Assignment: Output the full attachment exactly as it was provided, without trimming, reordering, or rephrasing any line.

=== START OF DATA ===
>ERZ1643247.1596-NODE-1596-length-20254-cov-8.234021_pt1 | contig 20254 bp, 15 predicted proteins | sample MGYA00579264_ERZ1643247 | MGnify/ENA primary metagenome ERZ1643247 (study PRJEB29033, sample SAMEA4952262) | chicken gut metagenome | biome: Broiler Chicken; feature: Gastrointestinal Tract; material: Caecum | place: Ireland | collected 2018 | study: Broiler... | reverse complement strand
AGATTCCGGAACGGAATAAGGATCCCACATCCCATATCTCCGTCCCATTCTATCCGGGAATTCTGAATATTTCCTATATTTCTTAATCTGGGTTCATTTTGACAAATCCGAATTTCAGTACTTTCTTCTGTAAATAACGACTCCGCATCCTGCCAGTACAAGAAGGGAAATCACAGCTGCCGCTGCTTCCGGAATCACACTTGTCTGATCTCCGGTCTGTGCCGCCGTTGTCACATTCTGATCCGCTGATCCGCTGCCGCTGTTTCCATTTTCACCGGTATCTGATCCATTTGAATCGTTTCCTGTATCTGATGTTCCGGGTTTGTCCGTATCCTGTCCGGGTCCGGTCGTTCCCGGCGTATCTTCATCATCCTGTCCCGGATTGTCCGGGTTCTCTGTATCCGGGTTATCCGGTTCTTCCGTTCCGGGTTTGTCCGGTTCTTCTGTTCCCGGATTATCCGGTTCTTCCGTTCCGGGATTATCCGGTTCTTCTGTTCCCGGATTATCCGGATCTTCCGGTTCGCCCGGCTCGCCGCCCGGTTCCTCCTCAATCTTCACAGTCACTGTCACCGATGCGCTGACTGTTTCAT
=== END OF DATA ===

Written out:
>ERZ1643247.1596-NODE-1596-length-20254-cov-8.234021_pt1 | contig 20254 bp, 15 predicted proteins | sample MGYA00579264_ERZ1643247 | MGnify/ENA primary metagenome ERZ1643247 (study PRJEB29033, sample SAMEA4952262) | chicken gut metagenome | biome: Broiler Chicken; feature: Gastrointestinal Tract; material: Caecum | place: Ireland | collected 2018 | study: Broiler... | reverse complement strand
AGATTCCGGAACGGAATAAGGATCCCACATCCCATATCTCCGTCCCATTCTATCCGGGAATTCTGAATATTTCCTATATTTCTTAATCTGGGTTCATTTTGACAAATCCGAATTTCAGTACTTTCTTCTGTAAATAACGACTCCGCATCCTGCCAGTACAAGAAGGGAAATCACAGCTGCCGCTGCTTCCGGAATCACACTTGTCTGATCTCCGGTCTGTGCCGCCGTTGTCACATTCTGATCCGCTGATCCGCTGCCGCTGTTTCCATTTTCACCGGTATCTGATCCATTTGAATCGTTTCCTGTATCTGATGTTCCGGGTTTGTCCGTATCCTGTCCGGGTCCGGTCGTTCCCGGCGTATCTTCATCATCCTGTCCCGGATTGTCCGGGTTCTCTGTATCCGGGTTATCCGGTTCTTCCGTTCCGGGTTTGTCCGGTTCTTCTGTTCCCGGATTATCCGGTTCTTCCGTTCCGGGATTATCCGGTTCTTCTGTTCCCGGATTATCCGGATCTTCCGGTTCGCCCGGCTCGCCGCCCGGTTCCTCCTCAATCTTCACAGTCACTGTCACCGATGCGCTGACTGTTTCAT